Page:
Federal workers under attack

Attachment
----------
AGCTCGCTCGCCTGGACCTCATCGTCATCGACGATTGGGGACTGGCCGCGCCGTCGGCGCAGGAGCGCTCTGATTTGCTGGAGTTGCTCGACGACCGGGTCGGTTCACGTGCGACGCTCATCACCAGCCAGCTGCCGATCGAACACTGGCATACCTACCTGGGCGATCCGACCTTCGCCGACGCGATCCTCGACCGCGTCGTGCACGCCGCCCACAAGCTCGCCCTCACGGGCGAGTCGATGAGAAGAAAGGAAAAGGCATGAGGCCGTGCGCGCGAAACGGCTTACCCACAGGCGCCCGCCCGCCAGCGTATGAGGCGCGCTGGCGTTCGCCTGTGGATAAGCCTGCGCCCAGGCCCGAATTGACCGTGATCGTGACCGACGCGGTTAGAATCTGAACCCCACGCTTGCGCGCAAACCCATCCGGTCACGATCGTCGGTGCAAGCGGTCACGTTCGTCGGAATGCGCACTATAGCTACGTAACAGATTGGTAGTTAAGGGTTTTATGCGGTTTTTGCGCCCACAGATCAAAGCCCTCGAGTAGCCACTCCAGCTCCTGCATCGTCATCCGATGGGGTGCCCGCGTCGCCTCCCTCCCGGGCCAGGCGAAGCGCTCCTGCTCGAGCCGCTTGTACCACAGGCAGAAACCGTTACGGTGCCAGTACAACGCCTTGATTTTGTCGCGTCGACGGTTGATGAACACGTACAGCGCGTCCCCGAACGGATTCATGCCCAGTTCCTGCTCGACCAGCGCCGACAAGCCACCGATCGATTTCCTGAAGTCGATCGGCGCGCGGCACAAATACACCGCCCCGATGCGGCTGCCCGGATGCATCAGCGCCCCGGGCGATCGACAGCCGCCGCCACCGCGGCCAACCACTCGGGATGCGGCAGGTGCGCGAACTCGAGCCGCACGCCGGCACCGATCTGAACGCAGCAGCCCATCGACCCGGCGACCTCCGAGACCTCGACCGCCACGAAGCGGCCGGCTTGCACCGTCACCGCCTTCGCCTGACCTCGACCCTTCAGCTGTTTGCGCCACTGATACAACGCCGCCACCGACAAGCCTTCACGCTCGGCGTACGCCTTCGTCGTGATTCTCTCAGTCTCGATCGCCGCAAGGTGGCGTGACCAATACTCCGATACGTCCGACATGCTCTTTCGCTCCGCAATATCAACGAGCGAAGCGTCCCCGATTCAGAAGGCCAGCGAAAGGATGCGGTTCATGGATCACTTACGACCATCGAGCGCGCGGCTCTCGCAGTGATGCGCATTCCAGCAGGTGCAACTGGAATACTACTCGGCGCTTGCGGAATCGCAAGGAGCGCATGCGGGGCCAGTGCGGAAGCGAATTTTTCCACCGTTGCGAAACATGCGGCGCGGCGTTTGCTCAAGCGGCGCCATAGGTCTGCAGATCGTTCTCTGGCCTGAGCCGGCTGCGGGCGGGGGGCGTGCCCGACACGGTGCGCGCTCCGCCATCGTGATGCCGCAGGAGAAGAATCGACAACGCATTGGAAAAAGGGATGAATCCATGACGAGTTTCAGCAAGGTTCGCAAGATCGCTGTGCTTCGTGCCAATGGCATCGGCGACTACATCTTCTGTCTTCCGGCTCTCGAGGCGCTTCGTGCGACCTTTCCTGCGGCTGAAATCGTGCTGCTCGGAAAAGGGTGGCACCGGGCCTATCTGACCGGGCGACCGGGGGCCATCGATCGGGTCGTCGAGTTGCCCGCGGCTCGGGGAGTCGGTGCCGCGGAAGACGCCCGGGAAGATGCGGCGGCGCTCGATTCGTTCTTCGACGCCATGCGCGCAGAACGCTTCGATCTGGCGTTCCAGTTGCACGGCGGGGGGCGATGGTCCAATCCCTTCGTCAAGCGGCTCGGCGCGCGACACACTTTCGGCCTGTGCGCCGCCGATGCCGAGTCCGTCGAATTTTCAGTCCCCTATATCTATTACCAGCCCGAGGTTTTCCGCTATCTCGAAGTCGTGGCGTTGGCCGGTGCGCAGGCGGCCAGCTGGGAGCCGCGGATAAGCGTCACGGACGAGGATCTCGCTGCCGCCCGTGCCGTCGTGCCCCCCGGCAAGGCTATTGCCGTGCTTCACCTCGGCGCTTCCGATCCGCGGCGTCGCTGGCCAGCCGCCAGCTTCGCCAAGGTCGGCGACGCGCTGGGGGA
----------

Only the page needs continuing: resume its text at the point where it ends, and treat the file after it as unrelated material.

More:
first_imgCongress has unleashed a number of right-wing bills that would erode job security, pay, and, for federal workers, the very right to join and be represented by a union. One of the more restrictive attempts at union busting is cutting down the right of union representatives to use what is called “official time” to both represent and negotiate labor contracts for workers. Official time simply means that union representatives can take time to represent and negotiate for an employee, on their regular pay, without taking their own leave time.The proposed legislation also demands that agencies that have unions in place report the amount of official time taken by union officers to assist and bargain for federal workers. The purpose of this demand is to slam unions by restricting if not eliminating official time and to convince the public that it is a waste of taxpayers’ money. Without the right to official time, unions cannot effectively defend workers against arbitrary and capricious discipline, unjust firings and reduction in pay.The president of an American Federation of Government Employees local told Workers World of yet another attempt at union busting: “AFGE is the largest union representing federal workers (600,000); however, a recent ruling by the U.S. Court of Appeals narrows the definition of who can be protected by a union, by reclassifying employees as ‘security sensitive’ the same way that the National Security Agency, the FBI, and the CIA classifies those employees as ‘critically sensitive’ and thus prevented from exercising their union rights. Therefore, those employees would have no appeal rights.”The Obama administration is also proposing legislation that would change the definition of what a “security, and/or a critically sensitive position” is.In the Aug. 21, 2013, edition of the Washington Post, the paper’s expert on federal employees, Joe Davidson, referred to the absurdity of these rulings regarding “critically-sensitive” positions, especially for civilians who work at military bases. In the court ruling referenced above, a low-grade worker who managed inventory at a commissary, which is basically a supermarket, was described as in a “critically-sensitive position.”In the same article, Davidson writes that, according to Tom Devine, legal director of the nonprofit Government Accountability Project, “The worker is defenseless.” The court backed the Obama administration’s argument that the Merit Systems Protection Board, which hears appeal rights from federal workers, cannot review or overturn an agency’s decision to take disciplinary or adverse actions against an employee’s sensitive position. Meanwhile, Devine added, the administration is proposing regulations that would make nearly all federal jobs eligible for a sensitive designation.In summation, unions in the federal sector are hampered by a myriad of federal and agency laws, rules regulations and policy that restrict the rights and activities of federal workers.FacebookTwitterWhatsAppEmailPrintMoreShare thisFacebookTwitterWhatsAppEmailPrintMoreShare thislast_img read more